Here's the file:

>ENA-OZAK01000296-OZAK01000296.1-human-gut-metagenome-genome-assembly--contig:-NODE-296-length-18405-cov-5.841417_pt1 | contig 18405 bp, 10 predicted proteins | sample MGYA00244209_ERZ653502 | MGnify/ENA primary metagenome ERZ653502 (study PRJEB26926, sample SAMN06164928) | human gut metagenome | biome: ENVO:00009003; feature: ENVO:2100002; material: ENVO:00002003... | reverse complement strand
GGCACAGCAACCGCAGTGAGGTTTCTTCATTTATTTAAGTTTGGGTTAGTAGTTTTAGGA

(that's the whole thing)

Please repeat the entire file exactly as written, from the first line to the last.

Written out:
>ENA-OZAK01000296-OZAK01000296.1-human-gut-metagenome-genome-assembly--contig:-NODE-296-length-18405-cov-5.841417_pt1 | contig 18405 bp, 10 predicted proteins | sample MGYA00244209_ERZ653502 | MGnify/ENA primary metagenome ERZ653502 (study PRJEB26926, sample SAMN06164928) | human gut metagenome | biome: ENVO:00009003; feature: ENVO:2100002; material: ENVO:00002003... | reverse complement strand
GGCACAGCAACCGCAGTGAGGTTTCTTCATTTATTTAAGTTTGGGTTAGTAGTTTTAGGA